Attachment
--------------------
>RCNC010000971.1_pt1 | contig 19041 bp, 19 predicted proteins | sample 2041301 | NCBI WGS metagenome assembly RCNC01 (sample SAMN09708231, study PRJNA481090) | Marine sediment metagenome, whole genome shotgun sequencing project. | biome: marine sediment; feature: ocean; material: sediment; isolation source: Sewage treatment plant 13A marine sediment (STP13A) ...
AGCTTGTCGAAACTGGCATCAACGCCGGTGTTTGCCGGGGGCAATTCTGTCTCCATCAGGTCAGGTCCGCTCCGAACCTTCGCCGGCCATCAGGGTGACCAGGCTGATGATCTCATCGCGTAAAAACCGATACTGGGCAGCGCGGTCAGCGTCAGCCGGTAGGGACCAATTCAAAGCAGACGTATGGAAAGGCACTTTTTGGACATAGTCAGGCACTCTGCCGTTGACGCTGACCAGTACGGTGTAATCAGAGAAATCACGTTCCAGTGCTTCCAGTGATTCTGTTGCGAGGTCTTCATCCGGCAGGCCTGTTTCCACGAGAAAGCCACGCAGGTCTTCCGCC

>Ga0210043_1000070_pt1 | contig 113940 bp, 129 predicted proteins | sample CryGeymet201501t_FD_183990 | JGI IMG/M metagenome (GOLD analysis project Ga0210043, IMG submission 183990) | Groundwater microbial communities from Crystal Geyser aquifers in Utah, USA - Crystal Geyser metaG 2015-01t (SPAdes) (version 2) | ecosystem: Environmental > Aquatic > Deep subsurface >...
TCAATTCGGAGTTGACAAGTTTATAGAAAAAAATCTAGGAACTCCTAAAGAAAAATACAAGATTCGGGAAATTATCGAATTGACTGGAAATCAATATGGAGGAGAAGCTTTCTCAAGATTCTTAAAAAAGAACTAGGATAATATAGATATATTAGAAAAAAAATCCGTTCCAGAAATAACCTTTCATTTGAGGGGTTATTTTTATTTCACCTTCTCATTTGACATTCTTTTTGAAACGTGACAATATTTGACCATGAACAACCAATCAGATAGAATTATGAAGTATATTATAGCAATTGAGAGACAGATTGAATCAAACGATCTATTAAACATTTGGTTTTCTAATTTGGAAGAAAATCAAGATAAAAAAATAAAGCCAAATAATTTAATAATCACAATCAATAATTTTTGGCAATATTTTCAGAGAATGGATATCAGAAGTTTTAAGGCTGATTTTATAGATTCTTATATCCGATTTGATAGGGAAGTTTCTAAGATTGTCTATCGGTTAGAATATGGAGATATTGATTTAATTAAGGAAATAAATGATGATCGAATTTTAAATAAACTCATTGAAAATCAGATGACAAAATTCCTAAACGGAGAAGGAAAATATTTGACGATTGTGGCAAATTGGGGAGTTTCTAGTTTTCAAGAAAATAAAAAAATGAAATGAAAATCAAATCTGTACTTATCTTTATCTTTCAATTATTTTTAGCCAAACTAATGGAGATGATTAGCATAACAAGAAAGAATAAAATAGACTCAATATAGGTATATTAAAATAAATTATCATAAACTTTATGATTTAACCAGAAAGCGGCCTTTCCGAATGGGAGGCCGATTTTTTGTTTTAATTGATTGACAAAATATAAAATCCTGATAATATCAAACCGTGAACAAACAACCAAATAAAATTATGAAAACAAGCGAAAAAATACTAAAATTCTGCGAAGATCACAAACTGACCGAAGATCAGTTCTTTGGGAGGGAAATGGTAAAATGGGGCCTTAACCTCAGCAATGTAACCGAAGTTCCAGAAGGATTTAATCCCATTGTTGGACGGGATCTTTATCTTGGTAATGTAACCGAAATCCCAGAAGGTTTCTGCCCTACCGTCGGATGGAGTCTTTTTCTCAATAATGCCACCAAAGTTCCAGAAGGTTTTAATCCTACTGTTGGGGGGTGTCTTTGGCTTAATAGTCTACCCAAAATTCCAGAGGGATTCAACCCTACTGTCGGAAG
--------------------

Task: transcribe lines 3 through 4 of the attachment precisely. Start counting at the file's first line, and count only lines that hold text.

>Ga0210043_1000070_pt1 | contig 113940 bp, 129 predicted proteins | sample CryGeymet201501t_FD_183990 | JGI IMG/M metagenome (GOLD analysis project Ga0210043, IMG submission 183990) | Groundwater microbial communities from Crystal Geyser aquifers in Utah, USA - Crystal Geyser metaG 2015-01t (SPAdes) (version 2) | ecosystem: Environmental > Aquatic > Deep subsurface >...
TCAATTCGGAGTTGACAAGTTTATAGAAAAAAATCTAGGAACTCCTAAAGAAAAATACAAGATTCGGGAAATTATCGAATTGACTGGAAATCAATATGGAGGAGAAGCTTTCTCAAGATTCTTAAAAAAGAACTAGGATAATATAGATATATTAGAAAAAAAATCCGTTCCAGAAATAACCTTTCATTTGAGGGGTTATTTTTATTTCACCTTCTCATTTGACATTCTTTTTGAAACGTGACAATATTTGACCATGAACAACCAATCAGATAGAATTATGAAGTATATTATAGCAATTGAGAGACAGATTGAATCAAACGATCTATTAAACATTTGGTTTTCTAATTTGGAAGAAAATCAAGATAAAAAAATAAAGCCAAATAATTTAATAATCACAATCAATAATTTTTGGCAATATTTTCAGAGAATGGATATCAGAAGTTTTAAGGCTGATTTTATAGATTCTTATATCCGATTTGATAGGGAAGTTTCTAAGATTGTCTATCGGTTAGAATATGGAGATATTGATTTAATTAAGGAAATAAATGATGATCGAATTTTAAATAAACTCATTGAAAATCAGATGACAAAATTCCTAAACGGAGAAGGAAAATATTTGACGATTGTGGCAAATTGGGGAGTTTCTAGTTTTCAAGAAAATAAAAAAATGAAATGAAAATCAAATCTGTACTTATCTTTATCTTTCAATTATTTTTAGCCAAACTAATGGAGATGATTAGCATAACAAGAAAGAATAAAATAGACTCAATATAGGTATATTAAAATAAATTATCATAAACTTTATGATTTAACCAGAAAGCGGCCTTTCCGAATGGGAGGCCGATTTTTTGTTTTAATTGATTGACAAAATATAAAATCCTGATAATATCAAACCGTGAACAAACAACCAAATAAAATTATGAAAACAAGCGAAAAAATACTAAAATTCTGCGAAGATCACAAACTGACCGAAGATCAGTTCTTTGGGAGGGAAATGGTAAAATGGGGCCTTAACCTCAGCAATGTAACCGAAGTTCCAGAAGGATTTAATCCCATTGTTGGACGGGATCTTTATCTTGGTAATGTAACCGAAATCCCAGAAGGTTTCTGCCCTACCGTCGGATGGAGTCTTTTTCTCAATAATGCCACCAAAGTTCCAGAAGGTTTTAATCCTACTGTTGGGGGGTGTCTTTGGCTTAATAGTCTACCCAAAATTCCAGAGGGATTCAACCCTACTGTCGGAAG